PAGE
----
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The Finanziera is a dish of medieval origin that uses offal and scraps from the best cuts. It takes its name from the long garment worn by men of finance in the nineteenth century, who craved this.


Flavors from the past

The finanziera sauce is a traditional Piedmont recipe whose origins seem to date to the Middle Ages; the first known recipe is from 1450 by Martino de’ Rossi, known as “Maestro Martino”, a Lombard cook and gourmet born in 1430. Its origin is to be found in the Monferrato area, although over time the recipe underwent numerous alterations, but remained a “poor” dish. It was made from the parts discarded during the slaughter of cattle and the transformation of roosters into capons.
The etymology of the name seems, however, not to trace these humble origins, since the term “finanziera” indicates a ceremonial jacket worn in Turin in the nineteenth century by bankers and men of high finance in Piedmont, almost as if bearing witness to the passage of this recipe from the tables of the humble to those of the most affluent classes. It is no coincidence that a well-known recipe for “Salsa and ragout à la financière” was attributed to Giovanni Vialardi (1804-1872), a famous chef who until 1853 remained at the service of the Savoy house.


For the meat:
Rooster crests   300 g
Veal sweetbreads   300 g
Chicken livers   300 g
Veal rump   300 g
Veal back   300 g
Beef filet   200 g
Chicken wattles   100 g

 For the preparation:
Fresh porcini mushrooms   800 g
Stock   300 g
Butter   150 g
Dry Marsala   80 g
White wine   20 g
00 Flour   as needed
Bay leaves    1
Fine salt    to taste
Black pepper    to taste



Follow These 5 Steps to Start

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Boil rooster crests and chicken wattles starting in cold water for about 5 minutes from the beginning of the boiling. Drain and cool under running water rubbing with your hands to remove as much of the skin as possible.

Soak in cold water for about 3 hours changing water several times until the crests and wattles are white.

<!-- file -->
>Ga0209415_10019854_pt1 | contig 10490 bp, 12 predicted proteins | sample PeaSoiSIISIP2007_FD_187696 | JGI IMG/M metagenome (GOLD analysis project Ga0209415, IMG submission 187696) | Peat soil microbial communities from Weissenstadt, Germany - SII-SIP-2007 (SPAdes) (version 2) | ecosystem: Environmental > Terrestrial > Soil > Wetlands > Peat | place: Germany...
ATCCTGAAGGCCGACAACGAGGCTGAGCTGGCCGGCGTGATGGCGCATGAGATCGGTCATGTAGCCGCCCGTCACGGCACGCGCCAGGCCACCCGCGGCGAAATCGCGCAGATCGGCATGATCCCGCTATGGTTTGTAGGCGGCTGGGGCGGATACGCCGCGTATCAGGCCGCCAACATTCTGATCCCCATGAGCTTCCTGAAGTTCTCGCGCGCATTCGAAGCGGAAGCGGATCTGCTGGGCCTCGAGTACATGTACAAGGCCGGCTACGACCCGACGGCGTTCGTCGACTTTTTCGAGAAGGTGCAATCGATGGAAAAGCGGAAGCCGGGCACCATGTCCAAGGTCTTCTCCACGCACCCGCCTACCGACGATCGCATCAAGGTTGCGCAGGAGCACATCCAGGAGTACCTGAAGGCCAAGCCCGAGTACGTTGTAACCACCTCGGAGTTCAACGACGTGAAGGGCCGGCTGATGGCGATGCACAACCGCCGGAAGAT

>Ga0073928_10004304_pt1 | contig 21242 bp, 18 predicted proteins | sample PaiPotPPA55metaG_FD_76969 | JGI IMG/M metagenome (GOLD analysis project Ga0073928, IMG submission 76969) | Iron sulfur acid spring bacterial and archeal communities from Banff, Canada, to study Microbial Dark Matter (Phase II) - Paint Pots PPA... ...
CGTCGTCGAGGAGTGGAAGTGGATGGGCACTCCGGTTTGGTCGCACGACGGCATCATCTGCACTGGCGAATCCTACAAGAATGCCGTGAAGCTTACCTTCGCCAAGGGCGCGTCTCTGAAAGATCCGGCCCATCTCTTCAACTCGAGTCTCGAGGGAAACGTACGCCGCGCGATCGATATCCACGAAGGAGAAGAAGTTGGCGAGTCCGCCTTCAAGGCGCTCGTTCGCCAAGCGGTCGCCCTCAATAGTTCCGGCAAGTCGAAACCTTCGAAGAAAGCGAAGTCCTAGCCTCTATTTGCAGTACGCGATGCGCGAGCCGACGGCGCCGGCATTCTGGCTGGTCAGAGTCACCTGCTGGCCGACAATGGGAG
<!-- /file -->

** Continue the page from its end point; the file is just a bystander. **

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Blanch the sweetbreads in water, drain and cool under running water. Remove the fine skin and cut into smaller pieces.

Cut the other meat and chicken livers into slices and irregular pieces. Lightly flour and brown in frying pan with foamy butter. Season with fine salt and black pepper, add the crests, wattles and sweetbreads and continue cooking for 2-3 minutes. Wet with white wine and Marsala, evaporate and add the stock.

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Cook for another minute and serve on a plate with the porcini mushrooms previously sliced into cubes and sautéed with butter.

The cook’s secret

The original recipe calls for wine vinegar. If the offal is properly treated, it is not necessary to add the vinegar that would, on the contrary, give too much flavor to the preparation.

The meat stock

The stock is a preparation obtained by cooking meat and vegetables in water to extract their nutrients and aromas. These are used in soups or as a base to flavor other dishes. They are classified into white and brown, according to the ingredients used (in addition to gravies, scraps of meat, bones and vegetable, fats and oils, wine, sauce or tomato paste are also used) and the method of preparation: while in white stock, foods are immersed in water and brought to a boil, the brown stock is first browned in fats then deglazed with wine, flavored with sauce or tomato paste and boiled with water.